“Sometimes animals are more human than people and other times people are more animal than animals”― Michelangelo Saez
No matter how reasonable, affectionate, kind, and humane we strive to be, nature often finds a way to teach us valuable lessons about compassion and purity.
Indonesian amateur photographer Anil Prabhakar captured a touching moment while he was on a safari with his friends.
In the photo, an orangutan who lives in the conservation area in Borneo reaches out to help a man submerged up to his chest in a muddy river in Borneo.
The photographer was told that the man works for the Borneo Orangutan Survival Foundation, (BOSF), a non-profit organization founded in 1991, and dedicated to protecting the endangered species.
At the moment of the encounter, the worker was searching the area for snakes that are a lethal danger to the primates.
Yet, the man eventually refused the hand of the ape, since it was a wild animal.
“Someone told him there was a snake in the river. The warden went there and cleared the bushes. An orangutan came to the banks and was watching what he was doing. He then came closer and gave his hand. The warden just moved away. I asked him why later and he said, ‘It’s a wild animal, not one we are familiar with. But they are to protect them.”
Prabhakar admitted that he didn’t expect to witness such an “emotional” encounter, and added that it lasted just three or four minutes.
Yet, he added that he was very pleased that the special moment happened to him. He posted the photo on Instagram, and it has been liked over 40K so far.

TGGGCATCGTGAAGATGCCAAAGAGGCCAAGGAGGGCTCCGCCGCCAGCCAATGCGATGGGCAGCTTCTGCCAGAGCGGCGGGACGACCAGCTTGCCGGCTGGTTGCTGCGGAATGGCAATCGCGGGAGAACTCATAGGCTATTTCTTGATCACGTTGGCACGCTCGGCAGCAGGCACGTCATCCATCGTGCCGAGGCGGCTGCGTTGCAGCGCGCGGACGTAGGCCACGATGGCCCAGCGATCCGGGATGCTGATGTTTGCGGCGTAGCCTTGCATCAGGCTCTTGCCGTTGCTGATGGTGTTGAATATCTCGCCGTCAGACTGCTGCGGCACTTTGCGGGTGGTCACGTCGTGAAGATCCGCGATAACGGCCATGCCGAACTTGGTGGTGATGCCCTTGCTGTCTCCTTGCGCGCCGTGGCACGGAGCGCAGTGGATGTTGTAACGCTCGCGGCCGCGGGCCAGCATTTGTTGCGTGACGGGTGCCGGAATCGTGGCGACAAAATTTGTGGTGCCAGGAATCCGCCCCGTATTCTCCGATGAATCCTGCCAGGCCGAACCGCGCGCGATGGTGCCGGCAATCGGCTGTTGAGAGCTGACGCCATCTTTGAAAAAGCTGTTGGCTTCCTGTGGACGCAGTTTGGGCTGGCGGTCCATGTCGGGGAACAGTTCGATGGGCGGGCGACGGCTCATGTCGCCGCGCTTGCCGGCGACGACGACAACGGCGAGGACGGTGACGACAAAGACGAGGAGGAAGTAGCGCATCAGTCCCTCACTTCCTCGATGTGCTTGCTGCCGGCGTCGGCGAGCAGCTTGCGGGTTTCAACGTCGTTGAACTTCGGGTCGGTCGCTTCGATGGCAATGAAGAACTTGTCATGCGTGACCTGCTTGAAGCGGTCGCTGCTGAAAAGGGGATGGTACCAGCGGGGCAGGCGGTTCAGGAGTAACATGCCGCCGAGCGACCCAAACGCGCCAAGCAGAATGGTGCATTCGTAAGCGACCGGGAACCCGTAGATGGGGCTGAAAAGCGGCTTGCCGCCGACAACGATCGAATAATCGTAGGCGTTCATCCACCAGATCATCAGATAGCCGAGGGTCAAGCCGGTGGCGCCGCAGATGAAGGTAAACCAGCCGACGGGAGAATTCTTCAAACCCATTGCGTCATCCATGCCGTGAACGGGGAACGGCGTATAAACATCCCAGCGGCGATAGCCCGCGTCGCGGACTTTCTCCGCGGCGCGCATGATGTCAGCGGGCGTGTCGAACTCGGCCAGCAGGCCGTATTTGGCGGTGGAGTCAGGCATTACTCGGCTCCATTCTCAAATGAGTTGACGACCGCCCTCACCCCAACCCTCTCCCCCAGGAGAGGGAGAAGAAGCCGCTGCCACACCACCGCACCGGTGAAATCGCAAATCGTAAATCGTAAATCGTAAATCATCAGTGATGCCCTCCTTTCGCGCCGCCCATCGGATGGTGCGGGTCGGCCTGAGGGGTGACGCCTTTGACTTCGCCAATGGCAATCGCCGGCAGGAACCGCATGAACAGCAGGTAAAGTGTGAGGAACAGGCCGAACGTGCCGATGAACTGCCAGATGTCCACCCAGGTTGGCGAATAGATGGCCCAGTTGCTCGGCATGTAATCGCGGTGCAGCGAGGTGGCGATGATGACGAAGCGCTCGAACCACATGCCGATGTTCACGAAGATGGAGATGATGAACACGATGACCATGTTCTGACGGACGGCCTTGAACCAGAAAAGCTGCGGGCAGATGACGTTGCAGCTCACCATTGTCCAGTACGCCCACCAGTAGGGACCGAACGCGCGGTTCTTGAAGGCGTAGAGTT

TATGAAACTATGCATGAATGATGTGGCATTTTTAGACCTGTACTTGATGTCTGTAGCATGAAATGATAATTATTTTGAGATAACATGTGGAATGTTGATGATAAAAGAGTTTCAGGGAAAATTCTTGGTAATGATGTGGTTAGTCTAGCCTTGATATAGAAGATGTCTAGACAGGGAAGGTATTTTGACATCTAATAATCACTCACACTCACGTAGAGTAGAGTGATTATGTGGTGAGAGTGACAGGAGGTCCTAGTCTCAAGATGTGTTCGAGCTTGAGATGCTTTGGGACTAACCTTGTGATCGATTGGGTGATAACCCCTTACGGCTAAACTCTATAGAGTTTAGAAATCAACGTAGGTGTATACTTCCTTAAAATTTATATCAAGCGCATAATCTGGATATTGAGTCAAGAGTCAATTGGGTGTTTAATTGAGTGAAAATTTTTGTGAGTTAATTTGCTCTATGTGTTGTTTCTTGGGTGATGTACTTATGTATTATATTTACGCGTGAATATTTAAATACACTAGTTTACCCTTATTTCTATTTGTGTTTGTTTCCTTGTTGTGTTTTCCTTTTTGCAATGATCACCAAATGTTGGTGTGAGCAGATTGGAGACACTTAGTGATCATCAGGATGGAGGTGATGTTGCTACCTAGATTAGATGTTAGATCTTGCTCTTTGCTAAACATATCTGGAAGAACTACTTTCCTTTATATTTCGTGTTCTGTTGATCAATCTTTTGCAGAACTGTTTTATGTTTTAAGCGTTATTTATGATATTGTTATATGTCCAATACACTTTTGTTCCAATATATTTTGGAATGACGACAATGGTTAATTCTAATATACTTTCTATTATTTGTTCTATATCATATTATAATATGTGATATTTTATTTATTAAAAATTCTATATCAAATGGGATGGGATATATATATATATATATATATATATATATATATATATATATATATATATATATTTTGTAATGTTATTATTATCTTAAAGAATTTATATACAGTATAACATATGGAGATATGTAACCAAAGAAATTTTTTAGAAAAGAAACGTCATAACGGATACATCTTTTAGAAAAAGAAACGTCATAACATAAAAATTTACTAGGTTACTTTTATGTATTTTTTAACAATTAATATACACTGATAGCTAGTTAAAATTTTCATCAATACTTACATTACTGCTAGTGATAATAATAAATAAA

Between 1999 and 2015, due to the destruction of their natural habitat for palm oil plantations, the population of the Bornean orangutans has decreased by more than half.
Palm oil is a common additive used all around the world and it is extracted from the fruits and seeds of the oil palm. Every year, about 66 million tons of this oil are produced, and numerous forests and lands have been destroyed to make room for plantations.
The decrease in the orangutan populations is also a result of forest fires, forest degradation by illegal logging, as well as hunting of orangutans for food and capture for the pet trade.
According to the website of the Borneo Orangutan Survival Foundation, it has been “encouraging the protection of Bornean orangutans and their habitat” while “increasing the empowerment of communities surrounding orangutan habitat.”
The foundation has 400 members of staff and explains that orangutans “are classified as Critically Endangered by the International Union for Conservation of Nature and Natural Resources (IUCN) and protected under Indonesian Law against any kind of persecution of them or their habitat.
“Yet, over the past decade, as the forests are still being burnt, cleared, and logged, thousands of orangutans have died and many more have been displaced.
Together with local stakeholders, the Indonesian Ministry of Forestry, and many international NGOs, BOSF trying to preserve the species by taking care of nearly 650 orangutans.
The website adds:
“As one of our closest living relatives orangutans are highly intelligent, sentient beings. They are an iconic species of Indonesia and an important umbrella species.
By protecting orangutans in their natural habitat, a whole plethora of other flora and fauna are also protected. Protecting their forest habitat is as important to humans as much as it is to wildlife.”